Tulane recruits don't waver

NEW ORLEANS -- Here's a tip: If you're a college football recruiting junkie, think again before following in lockstep praise over the talent haul of Notre Dame, USC and Florida. Let's see who really develops into the five-star players down the road, anyway. And who couldn't draw impressionable kids to those locales?

Now, if the idea is to make this a reality check and toss in dicey obstacles, nobody in the college game pulled in a better class than Chris Scelfo and his Tulane coaching staff. According to the self-ordained experts, they landed an assortment of gritty, two-star athletes. There probably wasn't a kid that a Penn State or a Texas bothered sniffing at. That said, it was a sales job worthy of Dale Carnegie just getting 24 Division I-A prospects to fax their national letters of intent Wednesday morning to a school that only reopened its doors a few weeks ago.

Consider the scene as the Tulane staff nervously sat around, often cell phone to the ear, waiting for the official signatures of approval. They huddled in a vacant third-floor room that used to house the athletic training staff, the air conditioning still not operable yet. With neither blinds nor shades to block out the sun, the open windows offer a panoramic glimpse of downtown New Orleans and the Superdome.

There are no donuts or coffee. And the bleary-eyed assistants don't let up on first-year recruiting coordinator Brad Smiley.

These aren't the plush digs of Oregon or Georgia, not by a long shot. The first floor of the Wilson Center, home to the Tulane athletic department, took on three to four feet of water when the levees broke in the wake of Hurricane Katrina. The ground level remains a ghost town, devoid of any staff or function, and the glass trophy cases in the rotunda sit empty. The elevator remains down.

The coaching staff only got back in the building in mid-January. Until then, they set up quarters at Louisiana Tech in upstate Ruston, making the bulk of their recruiting trips by car. Four coaches had homes destroyed in the storm. And it wasn't until the last two weekends in January that they could even bring recruits on campus for visits.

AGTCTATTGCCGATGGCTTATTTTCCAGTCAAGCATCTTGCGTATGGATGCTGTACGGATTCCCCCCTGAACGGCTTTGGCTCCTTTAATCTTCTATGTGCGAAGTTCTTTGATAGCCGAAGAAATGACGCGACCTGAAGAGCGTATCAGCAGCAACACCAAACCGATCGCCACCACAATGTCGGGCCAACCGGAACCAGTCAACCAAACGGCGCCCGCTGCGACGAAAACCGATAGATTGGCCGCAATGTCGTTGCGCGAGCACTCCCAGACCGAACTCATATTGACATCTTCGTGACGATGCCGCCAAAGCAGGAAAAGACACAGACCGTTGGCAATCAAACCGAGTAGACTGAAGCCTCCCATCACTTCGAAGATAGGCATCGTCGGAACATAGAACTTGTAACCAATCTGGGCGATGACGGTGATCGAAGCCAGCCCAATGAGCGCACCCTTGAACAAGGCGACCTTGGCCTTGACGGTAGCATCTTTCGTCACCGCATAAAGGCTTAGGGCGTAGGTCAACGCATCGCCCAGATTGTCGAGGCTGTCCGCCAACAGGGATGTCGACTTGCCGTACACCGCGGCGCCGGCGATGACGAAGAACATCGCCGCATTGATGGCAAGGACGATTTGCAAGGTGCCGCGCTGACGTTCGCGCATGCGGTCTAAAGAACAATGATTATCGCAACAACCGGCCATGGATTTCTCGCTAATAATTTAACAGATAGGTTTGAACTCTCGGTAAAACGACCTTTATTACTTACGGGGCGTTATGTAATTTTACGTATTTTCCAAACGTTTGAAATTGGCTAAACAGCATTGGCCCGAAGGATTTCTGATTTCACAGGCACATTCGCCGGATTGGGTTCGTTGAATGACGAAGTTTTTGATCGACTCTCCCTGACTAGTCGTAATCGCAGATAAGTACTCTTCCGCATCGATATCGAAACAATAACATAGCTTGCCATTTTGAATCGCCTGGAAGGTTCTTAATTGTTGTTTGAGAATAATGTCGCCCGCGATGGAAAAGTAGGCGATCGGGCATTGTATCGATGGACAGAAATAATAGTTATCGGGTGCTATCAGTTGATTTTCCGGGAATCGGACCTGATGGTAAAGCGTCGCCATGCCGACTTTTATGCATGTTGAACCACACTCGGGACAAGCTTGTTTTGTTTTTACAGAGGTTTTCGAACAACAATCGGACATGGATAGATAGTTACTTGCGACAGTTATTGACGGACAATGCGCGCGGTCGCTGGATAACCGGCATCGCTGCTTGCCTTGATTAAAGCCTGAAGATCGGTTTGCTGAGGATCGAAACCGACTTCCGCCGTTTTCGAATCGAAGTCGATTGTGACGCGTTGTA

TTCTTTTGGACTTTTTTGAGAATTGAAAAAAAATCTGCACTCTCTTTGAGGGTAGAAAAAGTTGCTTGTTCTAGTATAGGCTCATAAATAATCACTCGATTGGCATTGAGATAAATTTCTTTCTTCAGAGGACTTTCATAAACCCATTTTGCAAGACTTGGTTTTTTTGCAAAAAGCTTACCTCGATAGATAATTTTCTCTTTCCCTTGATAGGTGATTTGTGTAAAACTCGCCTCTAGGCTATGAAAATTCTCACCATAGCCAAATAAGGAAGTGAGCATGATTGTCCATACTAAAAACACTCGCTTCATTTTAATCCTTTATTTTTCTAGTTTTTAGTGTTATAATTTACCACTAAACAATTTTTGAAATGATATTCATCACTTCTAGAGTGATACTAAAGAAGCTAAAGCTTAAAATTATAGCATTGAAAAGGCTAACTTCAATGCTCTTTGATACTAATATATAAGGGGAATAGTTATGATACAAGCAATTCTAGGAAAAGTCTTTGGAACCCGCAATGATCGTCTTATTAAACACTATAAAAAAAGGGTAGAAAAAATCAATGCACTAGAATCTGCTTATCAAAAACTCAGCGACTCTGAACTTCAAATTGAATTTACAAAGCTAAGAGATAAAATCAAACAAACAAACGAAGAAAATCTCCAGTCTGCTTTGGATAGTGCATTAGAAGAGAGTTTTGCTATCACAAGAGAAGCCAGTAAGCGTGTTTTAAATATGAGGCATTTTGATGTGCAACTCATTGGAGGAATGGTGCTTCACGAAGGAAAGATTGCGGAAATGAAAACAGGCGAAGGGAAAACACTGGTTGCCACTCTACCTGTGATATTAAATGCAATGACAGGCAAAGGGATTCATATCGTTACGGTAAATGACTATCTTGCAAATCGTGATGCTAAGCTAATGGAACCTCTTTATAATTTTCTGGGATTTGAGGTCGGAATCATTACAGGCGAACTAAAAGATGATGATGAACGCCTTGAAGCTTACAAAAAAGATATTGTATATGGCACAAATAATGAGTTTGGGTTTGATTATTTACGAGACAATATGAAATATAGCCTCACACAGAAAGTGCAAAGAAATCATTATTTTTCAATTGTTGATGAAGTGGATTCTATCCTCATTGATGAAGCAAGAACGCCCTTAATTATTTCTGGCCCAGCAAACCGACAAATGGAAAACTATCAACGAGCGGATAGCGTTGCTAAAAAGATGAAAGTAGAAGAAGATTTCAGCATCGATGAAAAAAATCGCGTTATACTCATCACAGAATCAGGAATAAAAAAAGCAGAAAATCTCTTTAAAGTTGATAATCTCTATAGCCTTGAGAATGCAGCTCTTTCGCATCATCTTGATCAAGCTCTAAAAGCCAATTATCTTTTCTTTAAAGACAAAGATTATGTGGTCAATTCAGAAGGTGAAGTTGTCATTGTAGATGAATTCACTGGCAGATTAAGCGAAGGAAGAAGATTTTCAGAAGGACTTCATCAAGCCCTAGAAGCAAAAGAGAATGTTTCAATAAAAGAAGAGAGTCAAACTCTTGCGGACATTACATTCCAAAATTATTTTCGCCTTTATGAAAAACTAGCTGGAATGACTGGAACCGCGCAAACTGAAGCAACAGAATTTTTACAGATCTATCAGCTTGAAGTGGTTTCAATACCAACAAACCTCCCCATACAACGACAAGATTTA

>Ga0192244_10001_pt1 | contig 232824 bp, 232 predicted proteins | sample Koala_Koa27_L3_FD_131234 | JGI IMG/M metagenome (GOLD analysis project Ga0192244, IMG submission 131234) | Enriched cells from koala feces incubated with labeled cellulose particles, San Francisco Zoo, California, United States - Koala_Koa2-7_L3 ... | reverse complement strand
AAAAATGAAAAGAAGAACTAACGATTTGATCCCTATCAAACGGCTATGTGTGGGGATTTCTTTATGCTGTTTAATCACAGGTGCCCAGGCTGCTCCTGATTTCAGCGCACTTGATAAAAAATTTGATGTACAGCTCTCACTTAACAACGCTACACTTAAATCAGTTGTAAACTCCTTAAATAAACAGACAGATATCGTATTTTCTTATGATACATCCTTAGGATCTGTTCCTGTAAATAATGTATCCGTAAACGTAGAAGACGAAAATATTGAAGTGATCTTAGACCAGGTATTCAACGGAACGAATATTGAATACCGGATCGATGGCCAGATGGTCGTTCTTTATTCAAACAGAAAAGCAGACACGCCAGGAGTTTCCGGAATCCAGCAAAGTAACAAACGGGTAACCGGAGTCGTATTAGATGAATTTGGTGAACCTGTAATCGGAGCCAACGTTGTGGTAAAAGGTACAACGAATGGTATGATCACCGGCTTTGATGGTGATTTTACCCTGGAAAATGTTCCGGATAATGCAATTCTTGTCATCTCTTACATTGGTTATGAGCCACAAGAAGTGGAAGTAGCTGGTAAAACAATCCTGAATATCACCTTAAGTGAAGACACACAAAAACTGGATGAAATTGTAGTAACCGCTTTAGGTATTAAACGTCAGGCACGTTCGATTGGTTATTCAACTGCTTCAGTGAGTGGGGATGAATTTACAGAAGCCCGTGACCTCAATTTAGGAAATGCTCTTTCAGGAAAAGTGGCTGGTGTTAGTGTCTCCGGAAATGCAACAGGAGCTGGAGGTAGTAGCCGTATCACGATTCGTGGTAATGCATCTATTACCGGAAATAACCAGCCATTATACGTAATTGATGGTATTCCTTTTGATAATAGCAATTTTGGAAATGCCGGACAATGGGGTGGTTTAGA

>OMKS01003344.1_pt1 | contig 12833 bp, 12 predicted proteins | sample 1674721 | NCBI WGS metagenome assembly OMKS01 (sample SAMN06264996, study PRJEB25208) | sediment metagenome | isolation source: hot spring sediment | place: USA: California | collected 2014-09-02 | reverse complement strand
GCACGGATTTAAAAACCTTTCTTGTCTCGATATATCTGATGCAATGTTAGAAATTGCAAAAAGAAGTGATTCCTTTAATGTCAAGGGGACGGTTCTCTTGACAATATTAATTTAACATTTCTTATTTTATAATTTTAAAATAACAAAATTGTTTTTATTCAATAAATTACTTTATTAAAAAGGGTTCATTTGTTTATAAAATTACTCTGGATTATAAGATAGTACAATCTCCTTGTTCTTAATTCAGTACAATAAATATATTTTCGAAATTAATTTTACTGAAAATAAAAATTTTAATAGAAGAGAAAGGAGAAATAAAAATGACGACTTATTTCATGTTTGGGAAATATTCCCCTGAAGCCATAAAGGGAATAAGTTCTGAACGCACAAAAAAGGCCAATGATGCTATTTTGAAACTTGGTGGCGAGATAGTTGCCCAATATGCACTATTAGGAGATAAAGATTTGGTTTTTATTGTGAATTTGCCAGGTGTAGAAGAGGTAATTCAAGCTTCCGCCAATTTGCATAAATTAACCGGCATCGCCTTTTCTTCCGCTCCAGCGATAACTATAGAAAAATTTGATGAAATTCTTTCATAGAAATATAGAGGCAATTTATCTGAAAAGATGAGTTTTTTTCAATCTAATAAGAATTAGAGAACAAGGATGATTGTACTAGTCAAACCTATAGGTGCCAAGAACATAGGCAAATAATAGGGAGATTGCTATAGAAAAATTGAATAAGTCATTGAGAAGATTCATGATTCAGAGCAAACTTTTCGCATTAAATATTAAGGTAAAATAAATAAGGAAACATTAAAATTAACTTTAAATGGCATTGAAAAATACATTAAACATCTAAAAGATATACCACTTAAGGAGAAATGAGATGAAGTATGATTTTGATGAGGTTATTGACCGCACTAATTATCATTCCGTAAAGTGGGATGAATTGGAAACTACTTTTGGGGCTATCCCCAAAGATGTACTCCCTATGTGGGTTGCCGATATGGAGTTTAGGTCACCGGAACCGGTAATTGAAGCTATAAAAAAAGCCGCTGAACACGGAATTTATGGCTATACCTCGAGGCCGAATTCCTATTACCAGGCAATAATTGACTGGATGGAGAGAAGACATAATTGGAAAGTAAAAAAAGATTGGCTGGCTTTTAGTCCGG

Tulane's academic standards are higher than Katrina's floodwaters, and though the waters have receded, the school's entrance requirements have remained the same. The average SAT score for this year's class was 1050. As they did during a 2-9 season that closed with eight straight losses, as they did during a season in which they teed it up in 11 different stadiums, the Green Wave coaching staff persevered through the adversity. They worked against the national image of New Orleans, still wobbly and in disarray after the pounding of Hurricane Katrina. They worked to mitigate the damage done when the city's controversial mayor created a firestorm recently with talk of his vision for a "chocolate" New Orleans.

Asked Wednesday the most frequent question posed to him by recruits' parents, Scelfo quipped, "Is Hershey going to be the Superdome sponsor?"

That isn't to say parents didn't have real issues about Tulane, specifically the city it calls home. Only 34 recruits made official visits to the Tulane campus, down from the typical 45. But of that group, 25 came with parents in tow.

"After all the negative vibes sent out nationally, the biggest challenge this year was getting players to come down and take a look," Scelfo said. "We had to take it from perception to reality in getting kids and parents to visit. Fact is, what's in peoples' minds is what happened to the city of New Orleans back in September. That is not reality. The campus is up and vibrant. And we're getting brand-new facilities.

"For us, the parents were critical. I've got kids. I know that I would want to see what's going on here."

Scelfo offered the example of Nick Landry, a 6-foot-6, 265-pound offensive tackle from Beaumont, Texas, who wanted to visit despite his mother's refusal to grant her permission. As a compromise, coaches talked the mom into coming along two weekends ago when 28 other recruits and parents showed up, which required a full coach bus and mini-bus to shuttle them around town -- and a nice recruiting pitch from Tulane president Scot Cowen.